Sunshine will afect the temperature of the water (as discussed above), it can also affect the colour of the koi. Koi which swim in shallow ponds for long periods of time can become sunburned. This is caused by sun light affecting the colour pigments "bleaching". Therefore the pond environment should provide enough protection from the sun light. This can be in the form of shade from plants or a canopy, or a deep section of the pond as the deeper the water the less likely the fish will get sunburnt.
The first and most important requirement for your fish pond is that it must contain moving water. Fish require oxygen as do plants and other organisms in the ponds. It is therefore essential that the pond has sufficient water movement to enduce water oxygenization. Even in nature, ponds and pools that appear to be still have water movement, as water soaks through the bottom of the pond / pool and is replenished by rainfall. There are many ways in which water can be circulated around the fish pond thus increasing the oxygen content in the water. There are also outside influenced which must be taken into consideration regarding water / oxygen levels. A prime example of this is the air temperature. On warm days, oxygen levels are depleated at a quicker rate hence you may notice fish gasping for air at the surface. This is a warning that aeration (or additional) should be added to the pond. Water that is well oxygenated circulates to the bottom of the pond if currents can be created. The least oxygenated water rises to the surface of the pond and is replenished with air. Undergravel filters are an excellent means of obtaining this current. The movement of water helps provide an even spread of oxygen throughout the entire volume of water. Other means of generating water movement is to draw the water from the pond and returning it to the pond above the ponds surface. As the water leaves the pipe, it will absorb oxygen before it re-enters the water. Ways to achieve this are by the use of a waterfall, fountains, etc. Fountains are a good way to increase oxygen levels as they increase the surface of water to air ratio by causing a disturbance (splash) on the surface of the water so more oxygen can be absorbed.
The following calculation can be used to determine the number of fish that can be accomodated without the need of additional oxygen. For every 1 square meter (10.76 square feet) of surface area, 1.6m (5.4 feet) of fish can housed. For example a pond with the dimensions of 5 x 3 meter (16 x 10 feet) gives you a surface area of 15 square meters (160 square feet). The number of fish = 28 square meters / 1.6 meters (160 sqaure feet / 5.4 feet) = 17.6 meters or 29.6 feet of fish. As the surface area of the pond increase so can the number of fish.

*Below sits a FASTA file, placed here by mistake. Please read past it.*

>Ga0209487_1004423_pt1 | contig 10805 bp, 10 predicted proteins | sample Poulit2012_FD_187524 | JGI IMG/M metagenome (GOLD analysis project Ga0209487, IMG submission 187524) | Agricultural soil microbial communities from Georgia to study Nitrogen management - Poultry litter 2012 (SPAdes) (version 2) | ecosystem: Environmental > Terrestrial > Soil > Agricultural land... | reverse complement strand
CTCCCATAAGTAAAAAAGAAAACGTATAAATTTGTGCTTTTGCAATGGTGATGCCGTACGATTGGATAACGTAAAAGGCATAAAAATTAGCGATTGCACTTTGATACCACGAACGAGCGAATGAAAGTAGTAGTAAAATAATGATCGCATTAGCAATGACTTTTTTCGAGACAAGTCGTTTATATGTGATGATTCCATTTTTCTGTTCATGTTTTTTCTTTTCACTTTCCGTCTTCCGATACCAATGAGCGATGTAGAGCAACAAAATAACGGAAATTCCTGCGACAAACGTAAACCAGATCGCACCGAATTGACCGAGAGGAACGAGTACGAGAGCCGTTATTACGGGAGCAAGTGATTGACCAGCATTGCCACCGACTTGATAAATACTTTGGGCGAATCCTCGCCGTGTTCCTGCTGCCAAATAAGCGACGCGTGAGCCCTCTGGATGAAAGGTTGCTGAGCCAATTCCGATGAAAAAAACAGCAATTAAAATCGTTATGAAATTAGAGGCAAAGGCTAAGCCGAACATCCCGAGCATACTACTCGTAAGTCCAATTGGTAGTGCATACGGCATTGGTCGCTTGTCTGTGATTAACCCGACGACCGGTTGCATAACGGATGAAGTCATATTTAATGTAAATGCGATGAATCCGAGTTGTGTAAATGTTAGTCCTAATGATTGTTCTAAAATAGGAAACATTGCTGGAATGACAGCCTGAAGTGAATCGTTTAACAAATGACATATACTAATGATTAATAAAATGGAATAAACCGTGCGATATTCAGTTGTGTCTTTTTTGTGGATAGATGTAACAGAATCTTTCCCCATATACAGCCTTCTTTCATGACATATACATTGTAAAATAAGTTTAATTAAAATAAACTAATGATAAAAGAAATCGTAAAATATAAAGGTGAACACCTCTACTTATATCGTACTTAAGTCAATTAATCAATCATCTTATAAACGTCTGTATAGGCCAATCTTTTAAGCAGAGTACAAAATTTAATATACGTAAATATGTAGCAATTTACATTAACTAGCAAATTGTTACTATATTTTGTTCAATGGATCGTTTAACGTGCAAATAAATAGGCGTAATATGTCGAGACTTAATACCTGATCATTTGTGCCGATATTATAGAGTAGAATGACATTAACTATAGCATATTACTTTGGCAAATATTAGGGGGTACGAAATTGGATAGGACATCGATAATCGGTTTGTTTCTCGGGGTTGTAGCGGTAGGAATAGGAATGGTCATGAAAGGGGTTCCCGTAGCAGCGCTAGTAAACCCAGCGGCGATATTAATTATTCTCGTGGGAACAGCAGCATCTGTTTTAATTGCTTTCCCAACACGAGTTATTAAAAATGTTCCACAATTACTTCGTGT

Ammonium Compounds / Nitrate Cycle:
-->Bacteria-->Nitrate-->Plants & Algae-->Food and the cycle start over.
Within the pond environment there are a number of different types of bacteria. Some of these bacteria that don't require oxygen derive there energy by breaking down organic matter (ie Decaying Plant & Animal material, uneaten food etc). During the process of breaking down this organic material the release ammonia or ammounium compounds into the water. These compounds can be harmfull to fish, partically in restricted environments such as ponds and aquariums, these compounds in excess can kill the fish or in the least cause stress, thus making them more susceptible to illness. Both Koi and Goldfish have a high resistance to these ammounium / ammonia compounds, which is why Koi are oftern found in terrible water conditions.
Within the pond environment, there are other bacteria that convert these ammonia / ammounium componds into less dangerous nitrites and there are other bacteria that convert these nitrites into nitrates which are even less harmful to the fish. The nitrates can then be utilized by plants in there absorption of proteins. These bacteria require a great deal of oxygen to survive, they also require time to build up colnies.